t wasn't that I hadn't wanted to go to Greece. What troubled me were the circumstances that led me there. A number of years ago, as my boyfriend and I were planning a six-week backpacking trip through Europe, he informed me that he planned to take a typewriter to an aging family friend on Páros. After he explained that Páros was a sun-bleached isle in the blue Aegean, I said, "What if we don't want to go to Greece?"
He replied, "How could you not want to go to Greece?"
"But we can't go backpacking, lugging a typewriter around," I protested.
"Don't worry," he assured me. "I'll carry it."
It was difficult to fault him for being a kind and generous man. But suddenly our free-floating vacation had destination and luggage. The journey had shifted into what it was never intended to be.
The typewriter was small and compact, but soon it began to weigh us down. On the night train from Rome to Venice, he was afraid to leave it alone for fear that someone would steal it. On a bus through Yugoslavia, the typewriter rattled perilously overhead, and tension mounted between us. I struck up a conversation with a Serbo-Croatian deaf-mute. As we sailed down the coast of Albania to Corfu, he hid it under his luggage. In retrospect, it was like traveling with a child.
By the time we reached Athens, we were hardly speaking. Heading down to the docks, we were greeted by a confusion of fishermen and travelers. We decided to island-hop, letting the ships carry us wherever they might go, until we reached Páros, where we would deliver our burden.
The first boat was sailing to Crete. It started to rain and we huddled in the back of the ferry, making our way through the rough seas.
In Crete we found a secluded beach hotel, inhabited by Europeans who were mostly nude. It was tucked in a sandy cove of turquoise waters, and we let the warm waters and sultry breeze wash over us for a day. We feasted on whatever the owner brought in from the sea, and I thought my whole life would be as simple and easy as it had suddenly become here.
But on our second day, while frolicking in the seas by the rocky cove, my boyfriend kicked his foot into a bed of sea urchins. The pain was great as he winced and hobbled up to the hotel. The woman who ran the place gestured that I should pee on his foot. Instead we opted to walk five miles into town to catch the bus to Iraklion where a doctor could extract the urchin spines. I carried the typewriter as my boyfriend limped along.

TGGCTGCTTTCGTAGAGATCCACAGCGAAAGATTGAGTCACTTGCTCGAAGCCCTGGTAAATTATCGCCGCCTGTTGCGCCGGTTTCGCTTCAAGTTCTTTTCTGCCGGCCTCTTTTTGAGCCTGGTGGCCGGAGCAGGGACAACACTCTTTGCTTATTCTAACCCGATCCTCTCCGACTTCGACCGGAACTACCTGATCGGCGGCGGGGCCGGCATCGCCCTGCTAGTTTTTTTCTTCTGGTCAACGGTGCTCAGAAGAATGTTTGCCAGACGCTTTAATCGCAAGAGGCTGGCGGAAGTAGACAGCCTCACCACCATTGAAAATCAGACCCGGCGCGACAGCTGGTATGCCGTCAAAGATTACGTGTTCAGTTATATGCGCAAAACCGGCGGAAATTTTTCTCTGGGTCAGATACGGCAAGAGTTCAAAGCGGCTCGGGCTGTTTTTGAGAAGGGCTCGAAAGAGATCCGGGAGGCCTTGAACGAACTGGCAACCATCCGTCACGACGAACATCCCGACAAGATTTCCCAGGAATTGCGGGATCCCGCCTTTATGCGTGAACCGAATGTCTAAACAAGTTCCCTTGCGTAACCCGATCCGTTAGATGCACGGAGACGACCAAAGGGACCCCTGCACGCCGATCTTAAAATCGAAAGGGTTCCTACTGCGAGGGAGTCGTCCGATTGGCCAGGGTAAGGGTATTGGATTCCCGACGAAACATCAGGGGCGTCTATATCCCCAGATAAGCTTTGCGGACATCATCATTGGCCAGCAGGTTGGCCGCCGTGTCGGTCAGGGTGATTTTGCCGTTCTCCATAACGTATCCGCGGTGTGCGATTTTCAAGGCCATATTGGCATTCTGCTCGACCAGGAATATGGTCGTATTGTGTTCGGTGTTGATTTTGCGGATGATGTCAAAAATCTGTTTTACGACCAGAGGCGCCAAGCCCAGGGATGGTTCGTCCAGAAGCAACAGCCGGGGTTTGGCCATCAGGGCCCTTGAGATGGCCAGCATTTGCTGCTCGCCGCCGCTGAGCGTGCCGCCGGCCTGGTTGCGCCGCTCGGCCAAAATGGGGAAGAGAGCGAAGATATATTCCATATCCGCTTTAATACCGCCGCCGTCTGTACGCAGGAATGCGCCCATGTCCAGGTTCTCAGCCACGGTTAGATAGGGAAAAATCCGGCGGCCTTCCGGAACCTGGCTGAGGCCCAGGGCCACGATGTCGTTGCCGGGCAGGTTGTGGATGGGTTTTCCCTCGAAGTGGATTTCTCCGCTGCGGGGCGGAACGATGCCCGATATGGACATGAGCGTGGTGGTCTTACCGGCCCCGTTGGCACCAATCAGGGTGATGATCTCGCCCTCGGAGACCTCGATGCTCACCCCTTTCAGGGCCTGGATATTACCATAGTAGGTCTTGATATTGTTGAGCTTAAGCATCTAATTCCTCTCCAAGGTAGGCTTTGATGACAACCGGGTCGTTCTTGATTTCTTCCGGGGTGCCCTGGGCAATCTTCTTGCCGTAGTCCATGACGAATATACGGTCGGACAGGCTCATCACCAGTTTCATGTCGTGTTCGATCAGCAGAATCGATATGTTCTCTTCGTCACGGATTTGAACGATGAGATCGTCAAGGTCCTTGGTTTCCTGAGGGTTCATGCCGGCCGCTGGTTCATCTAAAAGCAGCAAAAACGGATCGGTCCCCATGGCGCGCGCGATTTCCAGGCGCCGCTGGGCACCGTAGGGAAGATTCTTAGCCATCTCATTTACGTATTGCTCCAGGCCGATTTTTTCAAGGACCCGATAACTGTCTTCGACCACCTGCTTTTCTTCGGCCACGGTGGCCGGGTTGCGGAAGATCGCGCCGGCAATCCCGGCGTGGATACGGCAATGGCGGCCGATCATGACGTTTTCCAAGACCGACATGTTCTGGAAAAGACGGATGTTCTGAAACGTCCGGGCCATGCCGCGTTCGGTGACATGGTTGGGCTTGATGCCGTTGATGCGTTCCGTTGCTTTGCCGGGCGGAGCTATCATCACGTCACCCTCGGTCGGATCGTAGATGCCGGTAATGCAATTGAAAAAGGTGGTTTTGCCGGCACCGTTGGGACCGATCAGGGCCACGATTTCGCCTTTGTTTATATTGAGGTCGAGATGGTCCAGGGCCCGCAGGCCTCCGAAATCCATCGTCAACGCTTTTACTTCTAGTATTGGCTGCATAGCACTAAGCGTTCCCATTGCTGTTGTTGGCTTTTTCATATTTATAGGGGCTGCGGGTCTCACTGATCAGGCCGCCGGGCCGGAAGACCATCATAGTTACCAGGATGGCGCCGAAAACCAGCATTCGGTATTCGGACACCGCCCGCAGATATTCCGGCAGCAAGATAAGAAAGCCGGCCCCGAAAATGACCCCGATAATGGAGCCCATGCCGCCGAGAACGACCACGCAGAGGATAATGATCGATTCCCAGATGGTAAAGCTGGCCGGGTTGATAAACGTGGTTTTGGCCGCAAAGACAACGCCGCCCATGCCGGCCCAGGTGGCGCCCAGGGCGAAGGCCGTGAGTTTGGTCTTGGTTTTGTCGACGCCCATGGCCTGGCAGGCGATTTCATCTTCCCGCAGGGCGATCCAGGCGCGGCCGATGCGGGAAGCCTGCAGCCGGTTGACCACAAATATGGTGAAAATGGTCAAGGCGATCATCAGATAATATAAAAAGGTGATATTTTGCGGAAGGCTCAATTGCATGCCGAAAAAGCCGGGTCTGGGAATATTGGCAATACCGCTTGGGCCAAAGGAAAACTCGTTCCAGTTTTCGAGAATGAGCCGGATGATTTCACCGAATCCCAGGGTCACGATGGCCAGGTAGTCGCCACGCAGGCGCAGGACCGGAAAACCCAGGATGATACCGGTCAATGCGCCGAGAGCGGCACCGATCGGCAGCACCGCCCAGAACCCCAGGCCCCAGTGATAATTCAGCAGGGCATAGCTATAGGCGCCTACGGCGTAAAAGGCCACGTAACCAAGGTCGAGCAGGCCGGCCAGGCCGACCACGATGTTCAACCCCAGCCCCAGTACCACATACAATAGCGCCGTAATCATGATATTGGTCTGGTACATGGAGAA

After the surgeon removed the spines, we checked into a hotel with a balcony that overlooked the Aegean. As my boyfriend soaked his foot in the sink, I stared at the islands outside our window and pondered the islands beyond. I thought of Odysseus and how his convoluted journey could only happen here, how stories grow out of a particular landscape. The great Russian novels could not have come out of England. They needed the breadth of space. Willa Cather needed the prairie. Stories grow as much out of the dictates of our as inner geography.
If open expanses provide narrative, islands offer anecdotes, episodic meanderings from place to place. Only in the circuitry of the Greek isles could Odysseus do battle with the Cyclops, struggle against the Sirens, chart the perilous waters Scylla and Charybdis. If there are island nations, island weather, island-hopping, then why not island stories?
I was in the midst of my own circuitous tale. The typewriter we traveled with flaunted itself in me; it entered my dreams. I was tempted to use it as stories abounded and our relationship unraveled.
In Páros, which was as bleached-white and blue as I'd imagined it, we hired a boy who led us through winding streets in the hot sun. The whiteness and glare blinded me as we tried to follow the boy up and down steps, through alleyways. My boyfriend carried the typewriter for what we thought was the last time.
The boy led us to a grim basement apartment that smelled of mildew and old age, and the woman greeted us, rising from her bed in a soiled robe, with hands that were twisted into claws from arthritis. My boyfriend hid the typewriter behind him, and we spent the rest of our time in Páros looking for someone to take it.
A bearded man who was traveling on to Turkey bought it for fifty dollars. We gave the money to the woman, who was very grateful, and sailed on to Rhodes.
Copyright © 1996 Mary Morris.
Photo of Mary Morris © Jerry Bauer.
Originally published in Islands Magazine.